Doc tells lit­tle-known story of WWI in­tern­ment camps

StarMetro Calgary - - THE KIT - Vic­to­ria Ahearn

Your daugh­ter Mar­garet (Qual­ley) has fol­lowed in your foot­steps as an ac­tress. How do you hope her ex­pe­ri­ence Read the full in­ter­view at thekit.ca/celebrity-beauty “Self-care is not a gift, it’s a ne­ces­sity,” says ac­tress Andie MacDow­ell. MacDow­ell’s beauty must-haves: L’Oréal Paris brow stylist de­finer, $13, Pure-Clay cleans­ing mask for sen­si­tive skin, $18, Pure-Sugar scrub for dull skin, $12, lo­re­al­paris.ca. When ac­tor-film­maker Ryan Boyko was in Grade 10 in Saska­toon, he saw a doc­u­men­tary about the in­tern­ment of Ukrainian Cana­di­ans dur­ing the First World War that left him stunned.

Grow­ing up in a Ukraini­anCana­dian house­hold, he’d never heard that about the war and he went to his his­tory teacher to learn more.

“He said, ‘You mean the Ja­pa­nese in­tern­ment dur­ing World War II?’ and I said, ‘No, I mean the Ukrainian in­tern­ment dur­ing World War I,’ ” Boyko, 38, re­called in a re­cent phone in­ter­view. “And he looked at me and said, ‘That never hap­pened.’ ”

The ex­pe­ri­ence sparked a decades-long re­search jour­ney into the lit­tle-known chap­ter of Canada’s his­tory for Boyko, re­sult­ing in his fea­ture di­rec­to­rial de­but That Never Hap­pened, which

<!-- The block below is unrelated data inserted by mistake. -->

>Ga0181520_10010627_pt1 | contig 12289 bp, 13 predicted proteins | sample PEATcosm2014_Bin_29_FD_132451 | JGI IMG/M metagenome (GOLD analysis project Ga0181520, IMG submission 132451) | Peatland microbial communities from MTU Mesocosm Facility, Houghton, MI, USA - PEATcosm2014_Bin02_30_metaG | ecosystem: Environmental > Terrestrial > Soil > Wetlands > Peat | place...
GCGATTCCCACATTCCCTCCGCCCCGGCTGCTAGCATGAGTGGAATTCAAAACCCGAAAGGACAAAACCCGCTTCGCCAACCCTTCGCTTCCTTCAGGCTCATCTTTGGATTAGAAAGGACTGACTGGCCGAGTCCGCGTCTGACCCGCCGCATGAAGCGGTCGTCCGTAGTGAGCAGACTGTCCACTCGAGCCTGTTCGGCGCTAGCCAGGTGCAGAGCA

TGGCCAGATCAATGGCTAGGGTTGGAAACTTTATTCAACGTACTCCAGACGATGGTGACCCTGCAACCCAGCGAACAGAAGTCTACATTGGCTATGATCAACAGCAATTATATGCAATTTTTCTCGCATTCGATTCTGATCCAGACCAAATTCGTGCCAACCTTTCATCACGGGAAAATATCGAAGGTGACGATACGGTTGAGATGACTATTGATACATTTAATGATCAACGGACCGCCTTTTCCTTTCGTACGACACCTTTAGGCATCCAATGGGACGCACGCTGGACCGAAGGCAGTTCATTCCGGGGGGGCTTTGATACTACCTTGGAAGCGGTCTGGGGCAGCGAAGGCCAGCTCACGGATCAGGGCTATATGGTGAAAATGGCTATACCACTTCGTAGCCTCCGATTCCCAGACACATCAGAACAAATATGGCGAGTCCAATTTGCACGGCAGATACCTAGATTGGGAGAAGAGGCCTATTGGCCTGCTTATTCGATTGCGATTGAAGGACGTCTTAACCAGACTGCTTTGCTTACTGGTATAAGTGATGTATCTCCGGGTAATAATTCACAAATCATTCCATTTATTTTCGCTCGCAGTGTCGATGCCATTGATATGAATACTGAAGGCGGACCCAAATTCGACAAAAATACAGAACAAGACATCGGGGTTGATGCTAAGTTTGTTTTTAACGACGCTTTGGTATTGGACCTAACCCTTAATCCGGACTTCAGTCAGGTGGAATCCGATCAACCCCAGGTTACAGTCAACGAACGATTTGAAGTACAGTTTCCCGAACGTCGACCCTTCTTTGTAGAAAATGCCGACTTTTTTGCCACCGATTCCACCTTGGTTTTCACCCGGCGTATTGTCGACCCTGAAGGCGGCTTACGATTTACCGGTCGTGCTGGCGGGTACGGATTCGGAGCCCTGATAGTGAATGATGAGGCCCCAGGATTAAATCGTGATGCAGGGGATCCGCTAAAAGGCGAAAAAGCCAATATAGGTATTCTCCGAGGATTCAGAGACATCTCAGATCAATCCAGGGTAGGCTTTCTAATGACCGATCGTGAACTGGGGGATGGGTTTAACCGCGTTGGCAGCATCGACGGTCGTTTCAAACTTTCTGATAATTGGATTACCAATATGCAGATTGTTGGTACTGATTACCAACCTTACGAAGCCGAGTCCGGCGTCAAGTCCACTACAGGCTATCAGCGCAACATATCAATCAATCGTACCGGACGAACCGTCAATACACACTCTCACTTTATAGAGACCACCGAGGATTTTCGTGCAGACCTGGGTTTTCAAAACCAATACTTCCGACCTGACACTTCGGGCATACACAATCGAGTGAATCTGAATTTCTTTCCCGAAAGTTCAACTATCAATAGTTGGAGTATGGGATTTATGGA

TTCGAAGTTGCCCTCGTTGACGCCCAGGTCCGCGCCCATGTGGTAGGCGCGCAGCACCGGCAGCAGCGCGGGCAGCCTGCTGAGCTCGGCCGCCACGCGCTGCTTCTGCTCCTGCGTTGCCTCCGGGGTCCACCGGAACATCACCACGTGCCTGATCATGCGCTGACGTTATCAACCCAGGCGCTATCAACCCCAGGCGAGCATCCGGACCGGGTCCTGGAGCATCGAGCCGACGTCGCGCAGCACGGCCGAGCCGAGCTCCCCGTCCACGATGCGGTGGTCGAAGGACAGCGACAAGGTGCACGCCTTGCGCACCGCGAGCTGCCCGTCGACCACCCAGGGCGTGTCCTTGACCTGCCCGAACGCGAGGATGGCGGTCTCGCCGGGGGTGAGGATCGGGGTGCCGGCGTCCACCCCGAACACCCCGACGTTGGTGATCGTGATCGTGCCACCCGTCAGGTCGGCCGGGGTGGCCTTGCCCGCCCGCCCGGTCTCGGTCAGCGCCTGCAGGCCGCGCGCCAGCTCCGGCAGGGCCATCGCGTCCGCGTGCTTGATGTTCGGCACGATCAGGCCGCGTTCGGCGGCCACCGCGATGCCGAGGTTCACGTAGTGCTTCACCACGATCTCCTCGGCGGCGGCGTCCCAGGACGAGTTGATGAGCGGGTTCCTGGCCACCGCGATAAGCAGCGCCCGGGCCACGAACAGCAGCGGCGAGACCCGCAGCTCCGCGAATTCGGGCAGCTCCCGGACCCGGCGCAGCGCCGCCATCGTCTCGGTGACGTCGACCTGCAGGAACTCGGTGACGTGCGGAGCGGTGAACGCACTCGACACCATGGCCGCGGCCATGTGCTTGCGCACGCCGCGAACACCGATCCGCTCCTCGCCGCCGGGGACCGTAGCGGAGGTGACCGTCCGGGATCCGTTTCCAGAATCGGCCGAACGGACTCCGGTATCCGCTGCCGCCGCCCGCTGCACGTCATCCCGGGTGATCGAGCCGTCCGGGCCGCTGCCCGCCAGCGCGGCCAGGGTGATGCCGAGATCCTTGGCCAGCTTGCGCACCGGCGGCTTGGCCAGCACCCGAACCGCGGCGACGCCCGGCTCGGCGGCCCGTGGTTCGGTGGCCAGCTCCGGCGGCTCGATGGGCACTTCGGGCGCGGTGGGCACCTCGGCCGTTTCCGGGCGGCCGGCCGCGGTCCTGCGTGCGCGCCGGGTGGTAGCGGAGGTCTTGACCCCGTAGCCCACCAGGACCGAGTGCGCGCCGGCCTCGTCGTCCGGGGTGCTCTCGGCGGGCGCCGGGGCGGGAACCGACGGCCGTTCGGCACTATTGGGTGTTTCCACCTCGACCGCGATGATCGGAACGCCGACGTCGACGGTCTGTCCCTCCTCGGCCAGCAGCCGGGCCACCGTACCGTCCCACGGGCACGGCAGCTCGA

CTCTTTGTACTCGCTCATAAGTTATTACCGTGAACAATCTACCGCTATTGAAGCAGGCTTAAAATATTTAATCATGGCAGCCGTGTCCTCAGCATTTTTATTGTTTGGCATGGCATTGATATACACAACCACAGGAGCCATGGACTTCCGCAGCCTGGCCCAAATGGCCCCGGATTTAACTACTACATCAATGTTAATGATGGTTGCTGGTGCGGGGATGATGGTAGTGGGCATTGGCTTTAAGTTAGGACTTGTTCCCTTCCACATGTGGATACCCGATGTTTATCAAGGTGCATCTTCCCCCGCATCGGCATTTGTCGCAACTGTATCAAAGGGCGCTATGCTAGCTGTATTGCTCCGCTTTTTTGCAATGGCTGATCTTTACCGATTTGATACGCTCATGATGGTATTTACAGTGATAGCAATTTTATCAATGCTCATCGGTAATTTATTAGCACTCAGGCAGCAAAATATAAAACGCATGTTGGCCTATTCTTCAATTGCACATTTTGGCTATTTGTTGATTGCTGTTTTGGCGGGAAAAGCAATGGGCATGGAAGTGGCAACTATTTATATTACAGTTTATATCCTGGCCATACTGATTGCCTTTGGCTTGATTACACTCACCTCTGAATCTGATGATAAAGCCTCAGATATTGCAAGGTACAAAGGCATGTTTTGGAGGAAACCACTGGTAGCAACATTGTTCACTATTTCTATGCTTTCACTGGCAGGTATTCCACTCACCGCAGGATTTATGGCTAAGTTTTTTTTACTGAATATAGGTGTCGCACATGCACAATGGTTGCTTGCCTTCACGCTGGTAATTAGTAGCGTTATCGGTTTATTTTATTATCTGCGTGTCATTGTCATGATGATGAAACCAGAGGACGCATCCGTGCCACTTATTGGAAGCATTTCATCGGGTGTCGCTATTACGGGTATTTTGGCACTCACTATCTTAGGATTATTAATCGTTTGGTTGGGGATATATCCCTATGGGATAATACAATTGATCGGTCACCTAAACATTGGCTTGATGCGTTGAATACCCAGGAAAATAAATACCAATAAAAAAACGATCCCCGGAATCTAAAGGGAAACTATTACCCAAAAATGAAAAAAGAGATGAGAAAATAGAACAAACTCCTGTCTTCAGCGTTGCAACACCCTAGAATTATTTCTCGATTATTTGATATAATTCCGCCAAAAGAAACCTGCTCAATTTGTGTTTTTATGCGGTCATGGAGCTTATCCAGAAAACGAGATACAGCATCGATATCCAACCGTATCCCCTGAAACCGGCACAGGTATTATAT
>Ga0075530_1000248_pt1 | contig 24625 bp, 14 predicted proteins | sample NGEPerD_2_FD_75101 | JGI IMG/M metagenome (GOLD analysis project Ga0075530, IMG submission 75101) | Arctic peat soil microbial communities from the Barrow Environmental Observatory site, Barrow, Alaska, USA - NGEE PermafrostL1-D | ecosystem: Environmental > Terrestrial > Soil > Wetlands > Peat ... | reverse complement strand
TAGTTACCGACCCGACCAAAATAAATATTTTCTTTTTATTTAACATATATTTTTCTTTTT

“I try to teach them to be in­di­vid­u­als and have their own iden­tity. I want them to be com­fort­able with who they are and not have to change that for any­one. They need to please them­selves, while also be­ing po­lite and hav­ing self-dis­ci­pline.”

“I re­ally re­spect my quiet time. That’s how I recharge my bat­ter­ies. Many peo­ple need lots of so­cial ex­pe­ri­ences — I’m not like that. Yoga, hik­ing, be­ing around trees, see­ing birds and ex­pos­ing my­self to na­ture re­ally helps me stay bal­anced and happy.”

screened in Ot­tawa and sev­eral other Cana­dian cities through Nov. 12. It hits var­i­ous dig­i­tal plat­forms on Nov. 13, and will be avail­able on de­mand through Shaw and Bell.

The doc­u­men­tary fea­tures in­ter­views with ex­perts and in­ternee de­scen­dants as it de­tails Canada’s first na­tional in­tern­ment op­er­a­tions be­tween 1914 to 1920, when roughly 8,500 peo­ple from Ukraine and other Euro­pean coun­tries were la­belled “en­emy aliens” and un­justly put into camps un­der the War Mea­sures Act.

De­scribed in the film as es­sen­tially “prison camps,” some of them were in na­tional parks and had in­ad­e­quate food, cloth­ing and shel­ter for the in­ternees, who were forced to do hard labour. At least 106 peo­ple died in the camps, said Boyko.

More on That Never Hap­pened at thes­tar.com/en­ter­tain­ment

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